Writing about Writing
I was listening to Hemingway’s speech this morning where the famous irrealist talks about writing being essentially a lonely vocation. You compose when you are alone. And I couldn’t agree more with the grainy, masculine tenor my computer played for me. There is something soothing in lonely mornings that opens up the creative cap and allows you to see it all clearly. Under such formidable circumstances, the words and images hailing from the recesses of your mind face no constraint, no judgment, and no criticism. You find yourself in a labile path with no fixed points to remember while you compose. Nothing, not even the terrible fear of derision, bothers you; and for some hours you find yourself drifting in a frigate of imagination. In your journey you encounter your characters, they come alive in front of you, they take on human forms and peel away layers of stereotypical ordinariness you attributed them in your first and second drafts. It takes several days, even months of undisturbed solitude to personify self-created puppets.
A community of writing individuals may or may not improve your writing ability, but a few hours every day in front of a laptop surely makes you perseverant. Also, you feel more alive. Even the flower-pot-colored imbricated rooftop tiles of an adjoining house start to look brighter. Writing without restrictions has an amnesiac effect on you. You forget, albeit momentarily, the hard truth of life, and lose yourself in a world and sentences and images. And this orgasmic relief, this sojourn in the ivory tower of imagination can seldom be experienced in a group.
In our writing class we often talk about the process of writing. Some of my classmates, especially the newly initiated ones, are still confused about the creative process, and ask for concrete steps. I wonder if there are any physical steps to writing. I think the writing domain is an untamed lea. We can learn the techniques of the craft, but writing is a personal process. And when people spend days under the delusion that whatever one writes is dedicated to his readers, he or she inevitably stonewalls the conscious with expectations, and that ultimately leads to a season of a harrowing drought, what we call writer’s block.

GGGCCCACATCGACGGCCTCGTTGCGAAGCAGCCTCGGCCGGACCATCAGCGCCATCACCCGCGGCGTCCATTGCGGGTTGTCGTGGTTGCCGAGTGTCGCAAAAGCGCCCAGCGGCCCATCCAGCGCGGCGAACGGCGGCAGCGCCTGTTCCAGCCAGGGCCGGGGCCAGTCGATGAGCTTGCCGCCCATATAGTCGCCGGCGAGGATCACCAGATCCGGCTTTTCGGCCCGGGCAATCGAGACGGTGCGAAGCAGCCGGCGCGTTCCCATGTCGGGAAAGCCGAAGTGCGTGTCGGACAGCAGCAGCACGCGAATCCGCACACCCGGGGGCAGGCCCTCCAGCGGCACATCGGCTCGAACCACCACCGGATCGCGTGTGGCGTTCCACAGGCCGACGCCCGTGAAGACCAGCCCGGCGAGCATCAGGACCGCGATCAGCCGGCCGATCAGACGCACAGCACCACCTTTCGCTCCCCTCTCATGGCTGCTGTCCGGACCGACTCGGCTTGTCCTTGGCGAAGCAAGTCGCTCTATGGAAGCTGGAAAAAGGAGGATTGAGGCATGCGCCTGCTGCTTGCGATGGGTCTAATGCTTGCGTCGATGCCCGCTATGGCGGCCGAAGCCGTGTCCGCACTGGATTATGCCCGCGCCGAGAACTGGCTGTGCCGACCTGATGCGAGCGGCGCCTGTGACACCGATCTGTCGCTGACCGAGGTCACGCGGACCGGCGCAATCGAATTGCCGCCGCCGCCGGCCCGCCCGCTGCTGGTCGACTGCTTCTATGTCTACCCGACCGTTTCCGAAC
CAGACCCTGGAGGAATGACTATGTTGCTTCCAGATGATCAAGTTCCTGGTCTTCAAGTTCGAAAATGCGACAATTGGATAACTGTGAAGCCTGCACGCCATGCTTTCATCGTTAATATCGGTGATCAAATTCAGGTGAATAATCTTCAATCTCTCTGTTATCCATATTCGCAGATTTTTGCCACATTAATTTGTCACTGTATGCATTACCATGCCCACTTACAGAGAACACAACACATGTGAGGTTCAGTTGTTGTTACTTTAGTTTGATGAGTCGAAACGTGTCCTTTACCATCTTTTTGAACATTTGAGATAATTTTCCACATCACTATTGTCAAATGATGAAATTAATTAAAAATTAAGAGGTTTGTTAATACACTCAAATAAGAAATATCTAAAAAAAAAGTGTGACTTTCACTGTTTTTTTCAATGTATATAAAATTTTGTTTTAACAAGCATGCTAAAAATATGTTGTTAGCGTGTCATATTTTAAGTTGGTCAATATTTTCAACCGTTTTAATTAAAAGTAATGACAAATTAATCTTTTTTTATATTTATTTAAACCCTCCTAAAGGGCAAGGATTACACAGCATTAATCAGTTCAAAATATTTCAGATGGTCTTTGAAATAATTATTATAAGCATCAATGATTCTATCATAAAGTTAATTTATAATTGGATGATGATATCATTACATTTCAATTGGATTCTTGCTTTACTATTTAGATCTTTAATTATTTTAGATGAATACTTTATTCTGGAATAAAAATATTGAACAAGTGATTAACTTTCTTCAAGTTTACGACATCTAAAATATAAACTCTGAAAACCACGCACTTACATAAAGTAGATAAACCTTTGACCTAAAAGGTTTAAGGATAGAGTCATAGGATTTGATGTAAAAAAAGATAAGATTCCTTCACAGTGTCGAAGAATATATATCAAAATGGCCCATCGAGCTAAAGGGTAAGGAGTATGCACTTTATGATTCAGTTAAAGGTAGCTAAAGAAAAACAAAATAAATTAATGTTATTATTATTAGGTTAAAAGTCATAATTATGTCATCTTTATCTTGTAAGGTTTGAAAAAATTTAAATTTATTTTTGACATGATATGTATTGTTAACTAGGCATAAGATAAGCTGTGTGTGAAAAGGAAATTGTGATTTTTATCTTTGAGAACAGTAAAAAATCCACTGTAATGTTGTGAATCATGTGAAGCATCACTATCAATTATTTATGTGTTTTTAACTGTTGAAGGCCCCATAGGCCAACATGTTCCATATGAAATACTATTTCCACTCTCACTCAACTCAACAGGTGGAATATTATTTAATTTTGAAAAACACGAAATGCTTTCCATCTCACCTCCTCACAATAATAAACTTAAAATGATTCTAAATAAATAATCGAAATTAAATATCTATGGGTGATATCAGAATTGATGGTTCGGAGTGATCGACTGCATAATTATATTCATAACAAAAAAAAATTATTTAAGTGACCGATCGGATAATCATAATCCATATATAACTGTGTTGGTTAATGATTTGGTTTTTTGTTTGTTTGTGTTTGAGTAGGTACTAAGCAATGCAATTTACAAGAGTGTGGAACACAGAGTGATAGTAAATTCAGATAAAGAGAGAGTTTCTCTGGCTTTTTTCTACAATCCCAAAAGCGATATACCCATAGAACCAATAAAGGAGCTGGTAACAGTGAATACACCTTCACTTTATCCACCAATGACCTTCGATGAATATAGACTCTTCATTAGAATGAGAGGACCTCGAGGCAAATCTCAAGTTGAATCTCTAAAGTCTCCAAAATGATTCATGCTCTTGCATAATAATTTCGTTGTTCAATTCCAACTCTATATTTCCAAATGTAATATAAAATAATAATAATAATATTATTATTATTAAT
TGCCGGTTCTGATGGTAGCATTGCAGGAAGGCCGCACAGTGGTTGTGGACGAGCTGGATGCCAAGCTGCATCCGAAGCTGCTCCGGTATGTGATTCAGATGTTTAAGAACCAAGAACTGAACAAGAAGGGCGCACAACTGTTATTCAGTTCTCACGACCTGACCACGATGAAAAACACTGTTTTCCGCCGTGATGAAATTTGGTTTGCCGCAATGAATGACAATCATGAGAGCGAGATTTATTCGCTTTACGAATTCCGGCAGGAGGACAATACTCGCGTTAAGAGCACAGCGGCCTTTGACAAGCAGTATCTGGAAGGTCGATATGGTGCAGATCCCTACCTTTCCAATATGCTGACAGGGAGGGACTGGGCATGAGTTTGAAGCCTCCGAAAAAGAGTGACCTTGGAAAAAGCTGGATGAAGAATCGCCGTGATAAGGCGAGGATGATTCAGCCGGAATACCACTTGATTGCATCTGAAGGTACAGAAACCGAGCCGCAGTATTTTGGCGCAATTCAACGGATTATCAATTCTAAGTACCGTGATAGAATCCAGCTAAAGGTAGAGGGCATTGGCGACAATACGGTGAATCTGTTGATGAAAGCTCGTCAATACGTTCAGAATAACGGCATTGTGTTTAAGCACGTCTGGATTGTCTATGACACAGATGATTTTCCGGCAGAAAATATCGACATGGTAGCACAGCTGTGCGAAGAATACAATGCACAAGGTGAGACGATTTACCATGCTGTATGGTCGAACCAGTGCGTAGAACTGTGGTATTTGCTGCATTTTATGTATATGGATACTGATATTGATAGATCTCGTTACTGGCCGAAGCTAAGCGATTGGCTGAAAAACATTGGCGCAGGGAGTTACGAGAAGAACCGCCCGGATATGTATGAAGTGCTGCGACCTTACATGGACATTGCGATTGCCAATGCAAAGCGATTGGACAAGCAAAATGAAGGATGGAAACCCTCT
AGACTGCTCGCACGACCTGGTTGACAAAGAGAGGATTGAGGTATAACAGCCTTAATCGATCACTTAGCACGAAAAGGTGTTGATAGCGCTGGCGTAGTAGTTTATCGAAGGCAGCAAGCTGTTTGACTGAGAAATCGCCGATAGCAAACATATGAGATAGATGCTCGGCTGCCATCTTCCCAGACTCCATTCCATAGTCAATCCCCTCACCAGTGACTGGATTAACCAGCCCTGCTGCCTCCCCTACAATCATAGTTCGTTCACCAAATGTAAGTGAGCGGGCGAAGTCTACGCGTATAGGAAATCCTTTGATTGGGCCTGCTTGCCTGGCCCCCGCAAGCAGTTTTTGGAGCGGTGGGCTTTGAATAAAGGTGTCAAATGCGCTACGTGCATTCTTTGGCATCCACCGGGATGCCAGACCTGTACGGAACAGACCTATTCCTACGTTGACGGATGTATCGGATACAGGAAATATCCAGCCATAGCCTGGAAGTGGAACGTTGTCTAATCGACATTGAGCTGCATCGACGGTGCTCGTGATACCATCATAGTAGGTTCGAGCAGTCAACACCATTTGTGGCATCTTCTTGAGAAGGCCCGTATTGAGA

Several writers suggest expecting the least from oneself. I find the word of wisdom invaluable. I have lowered my expectations to a negligible level. And whenever I write I know I am writing for myself. I know my meaningless syncopations would make no sense to the world, and I never try to transmute my illogical word-rhythms for the sake of elevating the world’s view about me. The truth is we all write for ourselves; it’s sad that some people take ages to realize that.
I wish writing something meaningful were easy when all you needed to do would be to sit at a desk and type away. Alas, those who write from heart know that it is anything but easy. Writing requires patience, humility and long years of meaningless improvisation. And however much the society and kin assure you that you are almost there, you know better than that. Awful first drafts lead to moderate second draft and then ultimately to the terrific third and fourth drafts; we are all caught in this vicious cycle.
It was a revelation to me yesterday when a writer friend said he accepts his first drafts as perfect and just edits away the mistakes and thinks it’s ready for submission; I wish I could do that! But then, on second thought, I am glad I couldn’t pass away my inferior first efforts as finished product. The whole idea of writing is to think out of the box and say something in a way different from others. This challenge hits you like shrapnel when you are attempting to improve your creation. There lies the fun of writing. And truly speaking a single effort is seldom a complete effort.
I am attaching Hemingway’s inspiring speech for you: